Kevin Kennedy is currently on tour with the stage musical The Commitments. I had the opportunity to catch up with Kevin before the tour arrives in Southampton.
With this show being full of classic songs, do you have a favourite?
It varies but at the moment it’s “I Heard it Through The Grapevine”. It’s been that for a couple of weeks now so yes I would say that?
What’s been your favourite role in your varied career?
I think this one has got to be up there it’s such a great role and a complete change for me. Normally I’m running around and Jimmy’s Da just sits in the chair and dishes out some killer lines. Both roles in Chitty as well were great. My kids loved that show as well, they got to sit in Chitty. Oh and Amos in Chicago that was a nice part, the only real character in it, really that people can relate to.
Reading your bio, I hadn’t realised that you started your career in music? Tell us about that.
Yes I started at 14, with Johnny Marr who later went on to become The Smiths, and I played bass guitar. I’ve always had a parallel career with my music. Played some great places, America, Nashville, Memphis, Australia and New Zealand, the Reading festival and got a gold album along the way.
What do you enjoy most – your music, stage or TV?
I enjoy it all. It’s just different levels of showing off really, on the telly more people see you, but then I’ve played stadiums so that’s a lot of people. Then you have the stage where it’s live and anything can happen.
Have you ever had anything go wrong?
Oh everything goes wrong but that’s the art it’s how you deal with it and get around it. You have to think on your feet and it’s that which keeps you focused, it’s edgy. The key is not to let the audience know about it unless they are in on it and then you can get away with it.
When did you first realise you wanted to perform?
My formative years there was a revolution going on in the arts, not just around music and the punk era. Views were changing and it really was an exciting time, anybody could do anything they want, you know get up and read poetry, it really was a remarkable time. It was different you could feel it. Then I went to drama school because it was the thing to do and it just cemented everything I’d felt and it was just something I wanted to do.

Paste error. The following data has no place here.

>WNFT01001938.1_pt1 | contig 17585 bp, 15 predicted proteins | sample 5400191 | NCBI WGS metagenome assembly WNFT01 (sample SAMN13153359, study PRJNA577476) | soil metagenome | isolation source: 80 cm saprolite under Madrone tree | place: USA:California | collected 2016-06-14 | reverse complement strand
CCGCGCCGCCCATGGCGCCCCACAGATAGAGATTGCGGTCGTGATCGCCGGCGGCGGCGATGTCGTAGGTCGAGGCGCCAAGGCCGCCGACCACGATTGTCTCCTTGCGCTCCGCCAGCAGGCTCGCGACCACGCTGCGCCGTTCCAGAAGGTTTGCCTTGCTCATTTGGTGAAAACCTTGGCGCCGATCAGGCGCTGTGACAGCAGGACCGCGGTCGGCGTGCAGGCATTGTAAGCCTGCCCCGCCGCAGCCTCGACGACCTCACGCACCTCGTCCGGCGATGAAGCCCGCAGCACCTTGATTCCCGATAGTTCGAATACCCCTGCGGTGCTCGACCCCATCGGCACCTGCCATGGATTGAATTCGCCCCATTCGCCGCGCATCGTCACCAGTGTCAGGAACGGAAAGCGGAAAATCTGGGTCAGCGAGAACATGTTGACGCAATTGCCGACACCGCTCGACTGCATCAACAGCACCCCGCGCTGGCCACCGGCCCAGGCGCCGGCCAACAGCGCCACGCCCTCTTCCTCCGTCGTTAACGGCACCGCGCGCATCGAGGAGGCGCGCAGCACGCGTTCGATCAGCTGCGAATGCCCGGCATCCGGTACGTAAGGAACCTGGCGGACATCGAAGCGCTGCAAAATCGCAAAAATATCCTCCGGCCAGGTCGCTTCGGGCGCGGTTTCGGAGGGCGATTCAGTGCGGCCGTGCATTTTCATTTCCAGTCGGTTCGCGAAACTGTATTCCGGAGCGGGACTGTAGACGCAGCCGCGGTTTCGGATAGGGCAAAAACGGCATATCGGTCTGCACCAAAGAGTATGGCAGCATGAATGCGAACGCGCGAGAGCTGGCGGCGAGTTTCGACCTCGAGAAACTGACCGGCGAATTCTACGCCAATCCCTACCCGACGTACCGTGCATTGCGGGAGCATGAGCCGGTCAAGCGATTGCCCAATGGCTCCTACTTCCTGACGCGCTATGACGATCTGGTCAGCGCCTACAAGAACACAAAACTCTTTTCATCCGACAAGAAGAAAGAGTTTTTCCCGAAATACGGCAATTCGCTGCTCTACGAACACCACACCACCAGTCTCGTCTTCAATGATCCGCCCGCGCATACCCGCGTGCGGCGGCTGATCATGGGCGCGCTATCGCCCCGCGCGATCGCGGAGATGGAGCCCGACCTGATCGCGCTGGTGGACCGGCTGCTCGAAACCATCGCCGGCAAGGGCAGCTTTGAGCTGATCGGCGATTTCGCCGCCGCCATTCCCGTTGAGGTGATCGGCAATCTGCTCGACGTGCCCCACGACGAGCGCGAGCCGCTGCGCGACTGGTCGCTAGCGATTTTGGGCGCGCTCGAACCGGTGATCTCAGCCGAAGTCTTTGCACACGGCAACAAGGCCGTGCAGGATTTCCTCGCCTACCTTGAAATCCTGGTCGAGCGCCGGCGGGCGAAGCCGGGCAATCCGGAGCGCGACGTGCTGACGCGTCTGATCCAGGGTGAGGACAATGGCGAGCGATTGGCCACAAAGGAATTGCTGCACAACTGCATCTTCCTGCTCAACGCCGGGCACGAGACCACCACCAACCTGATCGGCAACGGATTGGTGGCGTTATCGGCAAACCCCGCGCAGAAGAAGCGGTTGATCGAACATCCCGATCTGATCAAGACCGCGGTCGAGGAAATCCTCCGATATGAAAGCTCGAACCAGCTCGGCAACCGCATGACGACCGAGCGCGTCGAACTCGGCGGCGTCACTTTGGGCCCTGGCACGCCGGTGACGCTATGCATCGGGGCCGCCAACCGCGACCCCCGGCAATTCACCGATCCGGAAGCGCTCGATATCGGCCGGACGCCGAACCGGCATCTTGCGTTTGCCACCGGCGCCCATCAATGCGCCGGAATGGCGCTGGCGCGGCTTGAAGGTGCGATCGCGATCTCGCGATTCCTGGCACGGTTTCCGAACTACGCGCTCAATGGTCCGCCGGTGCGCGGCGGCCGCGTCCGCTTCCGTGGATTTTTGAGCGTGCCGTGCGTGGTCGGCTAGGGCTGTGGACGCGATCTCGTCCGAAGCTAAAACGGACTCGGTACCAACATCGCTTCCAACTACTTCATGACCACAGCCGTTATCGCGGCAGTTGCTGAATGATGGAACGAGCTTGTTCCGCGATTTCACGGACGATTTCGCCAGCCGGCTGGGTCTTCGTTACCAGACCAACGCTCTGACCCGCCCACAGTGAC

Was there a key influences at that time?
There were many that I magpie’d from, I was always very respectful and in awe of people like Olivier, Harris, O’Toole and other greats. I don’t think we’ll ever have people quite like them again. I’ve been lucky I’ve worked with some incredible people. But then I think you can always learn from people, this is a young cast and I can always learn. I’m never too proud to think I like the way they do that, I might try that. We’re all of us always learning.
Is there anyone you would aspire to work with in the future?
No not really not at this time in my life, I kind of take it as it comes. If you think to yourself I’d really love to work with a particular person and it doesn’t happen then you kind of set yourself up to fail and you can’t do that in this job. I’m just happy to work with anyone and see what comes along.
If you could go back in time to any era when would you go back to and why?
I’d like to go back to the 1950’s or 1960’s when the Carry On’s were being made. I’d have loved to be involved in them, They look so much fun although I know they worked really hard.
If you could have a super power what would it be?
To be able to transfer myself to another country in seconds. I’d like be able to think I’ve got the afternoon off I’ll pop to the beach in Barbados, I think that would be pretty good.
Who do you think is the most influential person in the world or your world today?
For me personally it’s my wife and children and in the world probably the Pope. I think he is making an impact, getting it right and it’s subtle but effective I like that.